Last few days of 2015! Can you believe it?! I am excited to see what 2016 brings, and hopefully you are too.
One person I know is excited to see what happens in 2016 is my friend Neely Spence Gracey, who is running her debut marathon at the Olympic Trials in February. Neely and I have been friends for years, both running at Division II Universities, and then getting to know one another better (along with Alexi Pappas) when we were both Top 30 finalists for the NCAA Woman of the Year.
I have really enjoyed seeing Neely improve, and she is destined to go far. She has a healthy attitude towards life, and is just as passionate about spreading the healthy, strong, female running image that I am through my Be Brave. Be Strong. Be You. campaign. Hopefully you enjoy learning more about her today! Ps. she finished 2nd in the Rock and Roll Philly, running over 3 minutes faster than I did! She’s a stud 😉
Neely is a pro distance runner for Adidas. Wife of co-coach, mom of a vizsla, daughter of an Olympian, chasing her own goals one stride at a time.
Her PRs are 4:38 in the mile, 15:25 in the 5k, 32:16 in the 10k, 53:03 in the 10 mile, and 69:59 in the half marathon.
On to Neely!
April 16, 1990… Boston Marathon day.
The sun was shining, the skies were blue, and thousands of people ran through the streets of Boston.
In a small town in rural Pennsylvania, many states away, I was born. I don’t think this was by chance.
Fast forward, to the present. I am 25, and aiming for a marathon in 2016. My first. But there is a 25 year gap that needs filled, and today I am going to share that story.
My dad was a Pro runner.
He was racing Boston on that very day, and found out afterwards that I had come early. The headlines “New Dad takes 19th at Boston” and the articles explained his extreme disappointment in his race and in missing my birth. But persevere he did, and the following year he was the Bronze medalist at the World Champs Marathon and in 1992 made the Barcelona Olympic team.
Whether I knew it or not, I was learning valuable lessons that continue to help me in my own career.
I didn’t become a runner from the start.
I loved hose back riding, acting, playing with my American Girl dolls, climbing trees and just being an adventurous kid.
But, at 13, I flipped the competitive switch on. I set goals. And I made them happen. Taking control, putting my heart and soul into something (or at least as much as is appropriate for an 8th grader).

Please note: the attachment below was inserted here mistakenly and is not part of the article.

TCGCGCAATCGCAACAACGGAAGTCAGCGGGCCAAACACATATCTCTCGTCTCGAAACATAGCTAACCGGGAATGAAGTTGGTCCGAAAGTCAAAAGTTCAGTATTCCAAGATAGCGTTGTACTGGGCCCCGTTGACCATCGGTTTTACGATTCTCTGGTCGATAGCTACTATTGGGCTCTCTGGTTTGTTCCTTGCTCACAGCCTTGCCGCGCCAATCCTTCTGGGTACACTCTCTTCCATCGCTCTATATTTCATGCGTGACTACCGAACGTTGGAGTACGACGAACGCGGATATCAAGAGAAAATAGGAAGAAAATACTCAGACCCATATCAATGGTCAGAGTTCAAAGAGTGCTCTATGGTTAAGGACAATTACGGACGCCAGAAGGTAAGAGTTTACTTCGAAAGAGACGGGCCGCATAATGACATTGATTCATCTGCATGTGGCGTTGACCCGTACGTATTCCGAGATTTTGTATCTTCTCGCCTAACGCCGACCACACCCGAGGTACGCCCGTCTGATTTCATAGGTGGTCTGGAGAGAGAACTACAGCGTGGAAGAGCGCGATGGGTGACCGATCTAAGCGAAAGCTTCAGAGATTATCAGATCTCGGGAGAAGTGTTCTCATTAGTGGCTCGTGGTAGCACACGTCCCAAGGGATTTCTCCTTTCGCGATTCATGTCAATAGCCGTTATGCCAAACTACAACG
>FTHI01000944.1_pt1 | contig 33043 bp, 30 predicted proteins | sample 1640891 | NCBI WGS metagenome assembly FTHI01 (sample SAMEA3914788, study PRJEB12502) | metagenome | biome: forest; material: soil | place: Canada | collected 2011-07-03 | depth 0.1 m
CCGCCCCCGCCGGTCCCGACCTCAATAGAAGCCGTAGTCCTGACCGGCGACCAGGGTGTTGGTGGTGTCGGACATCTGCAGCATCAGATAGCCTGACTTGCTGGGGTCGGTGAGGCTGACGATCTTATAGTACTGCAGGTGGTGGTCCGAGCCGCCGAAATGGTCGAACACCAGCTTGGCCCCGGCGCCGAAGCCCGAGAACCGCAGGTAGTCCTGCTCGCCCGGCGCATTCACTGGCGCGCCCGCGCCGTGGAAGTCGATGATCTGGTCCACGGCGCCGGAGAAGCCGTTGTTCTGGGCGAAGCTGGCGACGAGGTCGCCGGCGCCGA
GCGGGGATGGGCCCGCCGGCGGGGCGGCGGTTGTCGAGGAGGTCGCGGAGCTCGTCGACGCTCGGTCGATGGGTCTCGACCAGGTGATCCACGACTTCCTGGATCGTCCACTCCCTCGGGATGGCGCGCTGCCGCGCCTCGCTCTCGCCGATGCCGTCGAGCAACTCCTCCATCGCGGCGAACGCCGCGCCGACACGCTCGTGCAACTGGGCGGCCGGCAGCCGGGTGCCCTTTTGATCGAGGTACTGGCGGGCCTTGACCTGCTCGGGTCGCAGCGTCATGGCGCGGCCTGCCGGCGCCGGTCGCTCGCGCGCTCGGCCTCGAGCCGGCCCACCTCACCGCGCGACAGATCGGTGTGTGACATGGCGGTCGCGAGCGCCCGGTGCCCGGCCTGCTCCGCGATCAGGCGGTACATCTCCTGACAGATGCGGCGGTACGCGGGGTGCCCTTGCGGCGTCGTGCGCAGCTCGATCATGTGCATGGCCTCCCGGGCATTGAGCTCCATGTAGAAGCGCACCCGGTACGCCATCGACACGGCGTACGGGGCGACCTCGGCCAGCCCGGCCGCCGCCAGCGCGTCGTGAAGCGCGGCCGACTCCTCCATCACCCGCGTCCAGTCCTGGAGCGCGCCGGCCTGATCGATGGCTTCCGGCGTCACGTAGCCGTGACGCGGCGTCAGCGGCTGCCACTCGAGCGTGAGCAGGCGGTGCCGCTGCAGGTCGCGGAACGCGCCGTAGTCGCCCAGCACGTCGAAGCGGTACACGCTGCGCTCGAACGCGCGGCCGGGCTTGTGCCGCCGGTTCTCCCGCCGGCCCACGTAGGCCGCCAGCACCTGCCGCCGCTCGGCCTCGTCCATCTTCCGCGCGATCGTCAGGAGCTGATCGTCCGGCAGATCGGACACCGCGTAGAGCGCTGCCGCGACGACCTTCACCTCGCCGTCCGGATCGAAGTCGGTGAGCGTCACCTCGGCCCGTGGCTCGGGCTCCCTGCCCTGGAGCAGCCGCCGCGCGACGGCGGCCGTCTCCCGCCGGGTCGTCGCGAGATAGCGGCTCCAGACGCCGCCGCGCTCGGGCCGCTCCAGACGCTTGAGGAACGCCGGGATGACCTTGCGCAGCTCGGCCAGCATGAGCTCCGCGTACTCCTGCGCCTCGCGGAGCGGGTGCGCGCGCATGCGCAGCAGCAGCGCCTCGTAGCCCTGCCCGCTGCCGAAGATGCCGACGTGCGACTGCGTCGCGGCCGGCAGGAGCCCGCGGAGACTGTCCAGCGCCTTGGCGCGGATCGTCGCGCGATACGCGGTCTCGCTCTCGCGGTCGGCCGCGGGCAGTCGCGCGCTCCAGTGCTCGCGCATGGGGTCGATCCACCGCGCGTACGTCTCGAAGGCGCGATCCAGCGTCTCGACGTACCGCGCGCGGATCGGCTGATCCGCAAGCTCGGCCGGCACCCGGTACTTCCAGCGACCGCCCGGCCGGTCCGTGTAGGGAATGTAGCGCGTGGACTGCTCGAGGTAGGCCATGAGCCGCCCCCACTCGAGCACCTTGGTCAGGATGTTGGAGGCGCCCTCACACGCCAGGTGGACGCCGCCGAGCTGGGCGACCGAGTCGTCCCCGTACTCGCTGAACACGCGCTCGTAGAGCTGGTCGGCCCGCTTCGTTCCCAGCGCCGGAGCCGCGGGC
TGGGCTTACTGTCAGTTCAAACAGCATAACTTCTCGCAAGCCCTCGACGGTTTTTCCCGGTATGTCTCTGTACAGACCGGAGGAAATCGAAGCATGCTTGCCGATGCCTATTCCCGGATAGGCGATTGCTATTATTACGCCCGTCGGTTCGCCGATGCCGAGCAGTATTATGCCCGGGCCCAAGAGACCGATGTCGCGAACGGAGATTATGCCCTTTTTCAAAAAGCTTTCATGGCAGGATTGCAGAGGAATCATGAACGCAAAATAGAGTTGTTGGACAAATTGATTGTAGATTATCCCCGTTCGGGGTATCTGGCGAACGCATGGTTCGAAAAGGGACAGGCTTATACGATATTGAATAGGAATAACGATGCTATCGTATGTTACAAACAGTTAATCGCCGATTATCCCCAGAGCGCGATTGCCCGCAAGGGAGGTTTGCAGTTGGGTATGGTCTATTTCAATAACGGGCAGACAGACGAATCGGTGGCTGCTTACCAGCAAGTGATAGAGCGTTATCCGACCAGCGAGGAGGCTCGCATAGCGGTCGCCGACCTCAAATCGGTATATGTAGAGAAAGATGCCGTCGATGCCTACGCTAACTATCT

I ran 17:41 in a road 5k, 5:09 in the mile, and trained 20 or so miles per week. I have always responded the best to being undertrained.
If I train where my last race showed I am, then my next race will be better and my training can take another step forward. Thus, the cycle continues and I continue to get faster.
The only time I trained at a higher level of where I wanted to compete but hadn’t is when I got my only injury that has been caused from training stress. This whole concept is so important to me and, though I am not saying it will work out perfectly for everyone, it has allowed my career to progress consistently.
Bumping up the mileage slowly, by the end of HS I was in the 50s with PRs of 17:17 for XC and 4:44 for the mile. I went to Shippensburg University for college, and the progression continued. 15:27 for the track 5k, 4:41 for the mile with about 60s as my standard mileage.
As a Pro I have run 15:25, 4:38, and feel mentally and physically like sticking to the shorter distances and gradual progression has allowed me to get to where I am right now; someone who is ready to move up in distance, all because the incremental steps of gotten me here after 12 years of training.
Things don’t happen over night with running, it’s a lifetime of learning and adapting, and having the support network around you to prosper your goals.
Take a moment, think about what you do really well, what you could do better, and what totally needs changed. Remember to set yourself up to enjoy the process.
For me, the marathon is my next adventure.
What would you like to ask Neely?